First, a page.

The interplay between immigration and family proceedings – Part 1
Two cases were reported very recently from the Upper Tribunal both looking at the impact of family court proceedings and orders on immigration proceedings and vice versa. The first case of Nimako-Boateng (residence orders – Anton considered)  UKUT 00216(IAC) is dealt with in this post leaving the second case of RS (immigration and family court proceedings) India  UKUT 00218 (IAC) to tomorrow.
We will see that both cases add further guidance to the case-law so far of Ciliz v Netherlands (Application no. 29192/95), MS (Ivory Coast) v SSHD  EWCA Civ 133 and MH (pending family proceedings-discretionary leave) Morocco  UKUT 439 (IAC), which all deal with cases of pending family proceedings and recommend (in a nutshell) that the immigration appeals should either be adjourned/stayed or the appeal should be allowed to the extent that the matter is remitted back to the SSHD for the Appellant to be granted a period of Discretionary Leave in order to enable them to fully take part in those family proceedings.
Both new cases were heard by Lord Justice McFarlane (a very experienced family judge), the President Mr Justice Blake and UT Judge Martin and make reference to each other as both were heard on the same day.
The head-note of Nimako-Boateng states:
A residence order or prohibited steps order made by a judge of the family court under s.8 of the Children Act 1998 do not bind the Secretary of State for the Home Department.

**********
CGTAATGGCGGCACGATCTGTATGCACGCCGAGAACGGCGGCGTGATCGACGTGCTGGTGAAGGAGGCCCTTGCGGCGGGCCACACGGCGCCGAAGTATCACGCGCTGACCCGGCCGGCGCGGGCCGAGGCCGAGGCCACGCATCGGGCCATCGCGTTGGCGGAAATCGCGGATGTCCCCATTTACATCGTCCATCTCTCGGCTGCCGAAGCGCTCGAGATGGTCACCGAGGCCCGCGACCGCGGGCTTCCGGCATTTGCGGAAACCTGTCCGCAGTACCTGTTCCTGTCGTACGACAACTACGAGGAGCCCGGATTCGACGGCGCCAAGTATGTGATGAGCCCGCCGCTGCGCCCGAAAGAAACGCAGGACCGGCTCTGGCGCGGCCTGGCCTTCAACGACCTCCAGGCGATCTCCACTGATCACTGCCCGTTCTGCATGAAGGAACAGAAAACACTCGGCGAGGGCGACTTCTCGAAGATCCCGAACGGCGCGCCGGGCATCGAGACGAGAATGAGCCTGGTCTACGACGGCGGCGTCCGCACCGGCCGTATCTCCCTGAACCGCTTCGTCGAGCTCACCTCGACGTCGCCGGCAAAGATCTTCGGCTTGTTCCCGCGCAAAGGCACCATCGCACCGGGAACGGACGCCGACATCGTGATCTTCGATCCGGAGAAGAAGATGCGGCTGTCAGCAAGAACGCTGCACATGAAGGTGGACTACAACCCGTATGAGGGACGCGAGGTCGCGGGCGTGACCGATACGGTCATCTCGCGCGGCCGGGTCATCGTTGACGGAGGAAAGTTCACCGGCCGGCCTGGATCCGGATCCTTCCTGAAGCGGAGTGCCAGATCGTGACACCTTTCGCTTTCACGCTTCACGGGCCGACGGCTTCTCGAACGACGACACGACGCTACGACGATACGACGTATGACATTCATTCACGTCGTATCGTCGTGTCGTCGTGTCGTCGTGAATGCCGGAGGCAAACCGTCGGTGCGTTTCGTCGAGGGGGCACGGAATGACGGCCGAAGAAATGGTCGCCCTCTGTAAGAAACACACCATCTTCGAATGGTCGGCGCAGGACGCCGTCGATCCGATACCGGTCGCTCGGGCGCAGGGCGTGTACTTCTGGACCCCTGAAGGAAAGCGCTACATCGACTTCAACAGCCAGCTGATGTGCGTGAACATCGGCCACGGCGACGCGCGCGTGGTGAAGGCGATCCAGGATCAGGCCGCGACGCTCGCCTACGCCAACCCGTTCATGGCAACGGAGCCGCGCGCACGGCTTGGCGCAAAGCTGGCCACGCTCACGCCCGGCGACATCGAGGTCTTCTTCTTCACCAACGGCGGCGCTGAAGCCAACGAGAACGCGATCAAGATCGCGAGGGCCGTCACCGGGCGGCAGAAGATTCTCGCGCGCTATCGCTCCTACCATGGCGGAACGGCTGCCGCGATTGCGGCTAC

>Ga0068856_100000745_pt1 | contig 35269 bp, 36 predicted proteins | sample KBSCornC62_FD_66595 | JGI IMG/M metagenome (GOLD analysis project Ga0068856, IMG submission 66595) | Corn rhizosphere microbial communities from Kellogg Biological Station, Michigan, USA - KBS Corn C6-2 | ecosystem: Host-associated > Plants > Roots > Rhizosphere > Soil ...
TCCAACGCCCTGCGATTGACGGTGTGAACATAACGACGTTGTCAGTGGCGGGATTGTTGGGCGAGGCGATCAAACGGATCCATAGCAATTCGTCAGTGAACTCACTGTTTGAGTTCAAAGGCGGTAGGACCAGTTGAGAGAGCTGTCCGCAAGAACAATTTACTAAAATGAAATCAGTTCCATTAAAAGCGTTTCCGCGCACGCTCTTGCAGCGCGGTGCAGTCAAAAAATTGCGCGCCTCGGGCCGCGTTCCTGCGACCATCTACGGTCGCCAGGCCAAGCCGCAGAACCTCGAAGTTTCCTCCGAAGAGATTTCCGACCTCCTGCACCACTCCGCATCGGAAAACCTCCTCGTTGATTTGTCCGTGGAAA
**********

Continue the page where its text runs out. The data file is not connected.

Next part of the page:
The decisions of family courts in respect of the welfare and best interest of children are important sources of information for judges considering immigration appeals. If an appellant wishes to advance a case that the child’s welfare will be jeopardised by removal because it would break up existing patterns of contact with another parent or relative, one would expect to see clear and reliable evidence submitted to that effect. See RS (immigration and family court proceedings) India  UKUT 00218(IAC).
We direct that IA’s name and identity be not disclosed in any report of these proceedings without leave of the Tribunal or further order.
As the headnote makes clear, the UT has confirmed that an order of the Family Courts, such as a residence order, which stipulates with whom a child is to live, cannot itself bar the SSHD from taking removal action against a person concerned with such an order. The Appellant had tried to argue that, because she had a residence order and a prohibited steps order in her favour, the child (and her as a consequence) could not be taken out of the Jurisdiction.
The UT held that that is not right because a) the prohibited steps order, forbidding the child to be taken out of the jurisdiction, was directed to the child’s father and not the SSHD, b) similarly, the residence order is not to be treated as directed to the SSHD, who is also not a party to the family proceedings, c) no removal decision had been taken in the Appellant’s case and d) even if the various family orders did have some effect on the actions of the SSHD, the relevant orders could always be varied upon an application to the family court before removal was actually effected [Paragraph 29].